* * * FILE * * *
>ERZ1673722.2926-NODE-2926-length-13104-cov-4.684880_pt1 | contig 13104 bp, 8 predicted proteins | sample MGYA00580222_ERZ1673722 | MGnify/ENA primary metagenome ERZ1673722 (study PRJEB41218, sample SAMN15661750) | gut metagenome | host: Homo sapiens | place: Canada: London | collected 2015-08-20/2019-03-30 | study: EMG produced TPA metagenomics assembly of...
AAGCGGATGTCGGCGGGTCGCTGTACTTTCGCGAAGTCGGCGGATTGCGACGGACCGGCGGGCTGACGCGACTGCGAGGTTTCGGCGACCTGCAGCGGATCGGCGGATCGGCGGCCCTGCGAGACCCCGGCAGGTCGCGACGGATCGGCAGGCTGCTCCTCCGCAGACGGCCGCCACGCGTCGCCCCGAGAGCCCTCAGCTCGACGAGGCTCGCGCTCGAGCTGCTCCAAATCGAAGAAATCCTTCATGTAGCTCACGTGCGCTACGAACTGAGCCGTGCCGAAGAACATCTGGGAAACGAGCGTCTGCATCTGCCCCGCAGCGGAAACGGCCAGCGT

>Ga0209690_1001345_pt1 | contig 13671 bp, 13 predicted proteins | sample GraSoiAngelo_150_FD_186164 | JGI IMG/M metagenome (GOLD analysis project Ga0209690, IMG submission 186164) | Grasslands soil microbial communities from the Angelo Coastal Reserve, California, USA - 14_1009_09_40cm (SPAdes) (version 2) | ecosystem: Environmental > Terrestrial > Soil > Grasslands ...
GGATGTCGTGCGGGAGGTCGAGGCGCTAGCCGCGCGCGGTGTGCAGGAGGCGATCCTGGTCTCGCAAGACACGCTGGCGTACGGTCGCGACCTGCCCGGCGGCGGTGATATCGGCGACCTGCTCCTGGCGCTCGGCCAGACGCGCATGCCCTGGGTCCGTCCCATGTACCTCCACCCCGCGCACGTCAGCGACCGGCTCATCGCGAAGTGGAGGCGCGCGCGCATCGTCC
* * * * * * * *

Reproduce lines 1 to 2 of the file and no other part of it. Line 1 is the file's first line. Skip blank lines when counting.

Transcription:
>ERZ1673722.2926-NODE-2926-length-13104-cov-4.684880_pt1 | contig 13104 bp, 8 predicted proteins | sample MGYA00580222_ERZ1673722 | MGnify/ENA primary metagenome ERZ1673722 (study PRJEB41218, sample SAMN15661750) | gut metagenome | host: Homo sapiens | place: Canada: London | collected 2015-08-20/2019-03-30 | study: EMG produced TPA metagenomics assembly of...
AAGCGGATGTCGGCGGGTCGCTGTACTTTCGCGAAGTCGGCGGATTGCGACGGACCGGCGGGCTGACGCGACTGCGAGGTTTCGGCGACCTGCAGCGGATCGGCGGATCGGCGGCCCTGCGAGACCCCGGCAGGTCGCGACGGATCGGCAGGCTGCTCCTCCGCAGACGGCCGCCACGCGTCGCCCCGAGAGCCCTCAGCTCGACGAGGCTCGCGCTCGAGCTGCTCCAAATCGAAGAAATCCTTCATGTAGCTCACGTGCGCTACGAACTGAGCCGTGCCGAAGAACATCTGGGAAACGAGCGTCTGCATCTGCCCCGCAGCGGAAACGGCCAGCGT